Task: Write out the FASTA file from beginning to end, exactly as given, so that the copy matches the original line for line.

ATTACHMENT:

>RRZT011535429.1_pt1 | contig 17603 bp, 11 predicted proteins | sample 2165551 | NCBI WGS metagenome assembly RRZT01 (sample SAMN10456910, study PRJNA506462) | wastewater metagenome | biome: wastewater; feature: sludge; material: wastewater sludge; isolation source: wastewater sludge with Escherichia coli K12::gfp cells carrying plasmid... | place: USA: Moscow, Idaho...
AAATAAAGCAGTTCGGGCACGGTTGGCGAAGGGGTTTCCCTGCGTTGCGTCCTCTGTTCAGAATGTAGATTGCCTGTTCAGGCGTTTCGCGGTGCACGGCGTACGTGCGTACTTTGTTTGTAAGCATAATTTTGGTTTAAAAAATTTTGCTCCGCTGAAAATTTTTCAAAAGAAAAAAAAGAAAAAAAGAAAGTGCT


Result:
>RRZT011535429.1_pt1 | contig 17603 bp, 11 predicted proteins | sample 2165551 | NCBI WGS metagenome assembly RRZT01 (sample SAMN10456910, study PRJNA506462) | wastewater metagenome | biome: wastewater; feature: sludge; material: wastewater sludge; isolation source: wastewater sludge with Escherichia coli K12::gfp cells carrying plasmid... | place: USA: Moscow, Idaho...
AAATAAAGCAGTTCGGGCACGGTTGGCGAAGGGGTTTCCCTGCGTTGCGTCCTCTGTTCAGAATGTAGATTGCCTGTTCAGGCGTTTCGCGGTGCACGGCGTACGTGCGTACTTTGTTTGTAAGCATAATTTTGGTTTAAAAAATTTTGCTCCGCTGAAAATTTTTCAAAAGAAAAAAAAGAAAAAAAGAAAGTGCT